This ebb and flow between sectors and style had negligible impact on the broader markets in 2021. That may change in 2022. If the weakness broadens, it could push the major indices lower, much as we have seen with the Nasdaq in the early trading sessions of 2022. Obviously, we prefer to see rotational corrections rather than a broad sell-off. We can diversify rotation shifts by adjusting the percentage weight applied to value and growth stocks at any particular point in time.
That strategy worked through 2021. For 2022, we will be laser focused on the interplay among the broader market indices. An upswing in the correlation between the three major indices (i.e., S&P 500 Index, Dow Jones Industrial Average, Nasdaq 100) would infer that sector and style metrics percolating below the surface are beginning to influence the broader market. In that scenario, simply shifting allocations between growth and value will not provide the same risk reduction benefits.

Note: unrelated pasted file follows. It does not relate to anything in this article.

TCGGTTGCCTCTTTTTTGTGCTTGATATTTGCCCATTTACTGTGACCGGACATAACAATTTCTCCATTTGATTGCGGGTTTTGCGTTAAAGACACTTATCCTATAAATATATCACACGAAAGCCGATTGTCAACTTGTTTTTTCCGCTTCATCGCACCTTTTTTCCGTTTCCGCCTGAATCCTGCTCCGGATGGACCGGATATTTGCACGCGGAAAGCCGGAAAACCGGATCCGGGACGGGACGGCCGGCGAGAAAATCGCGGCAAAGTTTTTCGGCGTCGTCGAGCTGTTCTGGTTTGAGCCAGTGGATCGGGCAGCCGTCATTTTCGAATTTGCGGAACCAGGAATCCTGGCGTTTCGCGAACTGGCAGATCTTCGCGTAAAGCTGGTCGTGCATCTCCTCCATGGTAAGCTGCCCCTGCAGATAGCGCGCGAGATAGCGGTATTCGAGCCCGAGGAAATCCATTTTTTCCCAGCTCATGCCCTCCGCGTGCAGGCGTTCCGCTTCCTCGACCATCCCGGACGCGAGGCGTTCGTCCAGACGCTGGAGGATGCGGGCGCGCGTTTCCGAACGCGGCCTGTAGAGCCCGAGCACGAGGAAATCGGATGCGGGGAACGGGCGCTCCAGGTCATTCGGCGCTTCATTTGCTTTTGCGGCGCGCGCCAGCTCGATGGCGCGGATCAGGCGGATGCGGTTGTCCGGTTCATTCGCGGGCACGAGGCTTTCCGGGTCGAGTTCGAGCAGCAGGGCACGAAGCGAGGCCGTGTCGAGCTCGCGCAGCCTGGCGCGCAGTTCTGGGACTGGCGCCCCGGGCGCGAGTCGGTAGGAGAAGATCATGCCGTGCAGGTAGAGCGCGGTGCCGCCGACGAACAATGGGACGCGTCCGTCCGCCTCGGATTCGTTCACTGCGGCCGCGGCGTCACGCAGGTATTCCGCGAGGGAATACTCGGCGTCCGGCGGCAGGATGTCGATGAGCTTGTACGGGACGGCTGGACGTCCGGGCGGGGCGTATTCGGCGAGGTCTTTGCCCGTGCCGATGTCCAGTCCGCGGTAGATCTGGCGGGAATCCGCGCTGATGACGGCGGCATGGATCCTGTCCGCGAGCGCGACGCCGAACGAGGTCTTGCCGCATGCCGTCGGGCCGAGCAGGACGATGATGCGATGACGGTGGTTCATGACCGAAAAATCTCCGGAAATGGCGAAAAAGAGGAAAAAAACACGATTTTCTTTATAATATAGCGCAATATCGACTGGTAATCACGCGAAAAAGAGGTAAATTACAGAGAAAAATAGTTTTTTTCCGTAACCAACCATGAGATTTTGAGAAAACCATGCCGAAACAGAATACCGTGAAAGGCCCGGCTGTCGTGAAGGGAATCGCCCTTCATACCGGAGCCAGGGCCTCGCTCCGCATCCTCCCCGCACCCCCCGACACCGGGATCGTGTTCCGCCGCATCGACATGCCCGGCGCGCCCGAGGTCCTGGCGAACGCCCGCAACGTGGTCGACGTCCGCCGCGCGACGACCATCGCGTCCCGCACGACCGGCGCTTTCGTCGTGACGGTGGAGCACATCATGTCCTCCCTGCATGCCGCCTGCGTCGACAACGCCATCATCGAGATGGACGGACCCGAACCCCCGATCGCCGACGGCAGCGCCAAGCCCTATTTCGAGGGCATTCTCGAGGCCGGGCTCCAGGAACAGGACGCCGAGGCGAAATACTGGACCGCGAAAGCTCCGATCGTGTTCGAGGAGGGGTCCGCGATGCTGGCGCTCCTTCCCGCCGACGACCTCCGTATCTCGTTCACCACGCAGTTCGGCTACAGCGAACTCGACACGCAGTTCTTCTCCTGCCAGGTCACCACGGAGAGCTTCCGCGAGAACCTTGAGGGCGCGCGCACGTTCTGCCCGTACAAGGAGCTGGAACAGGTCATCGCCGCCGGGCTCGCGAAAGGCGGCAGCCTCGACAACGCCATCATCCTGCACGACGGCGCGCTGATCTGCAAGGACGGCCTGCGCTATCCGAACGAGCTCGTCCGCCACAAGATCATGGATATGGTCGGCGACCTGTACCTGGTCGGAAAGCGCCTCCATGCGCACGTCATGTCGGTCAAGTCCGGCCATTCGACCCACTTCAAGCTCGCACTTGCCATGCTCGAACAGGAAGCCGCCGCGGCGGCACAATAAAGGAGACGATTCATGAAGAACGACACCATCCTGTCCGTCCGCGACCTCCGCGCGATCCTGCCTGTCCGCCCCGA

To address that possibility, we can use option strategies for risk mitigation and enhanced cash flow. It may be that 2022 will see the rise of covered call writing as the preferred strategy.
Finally, it is important to remember that trying to time moves into and out of the market is not an investment strategy. Like rolling the dice at a craps table, it is gambling on market direction and returns at particular moments in time.
A successful investment discipline relies on established, well-thought-out themes that include a diversified approach across asset classes, geographic regions, sectors, and investment styles, built on the back of quality companies that can survive black swan events, with the fortitude to power through periods of above average portfolio variability.
Happy New Year!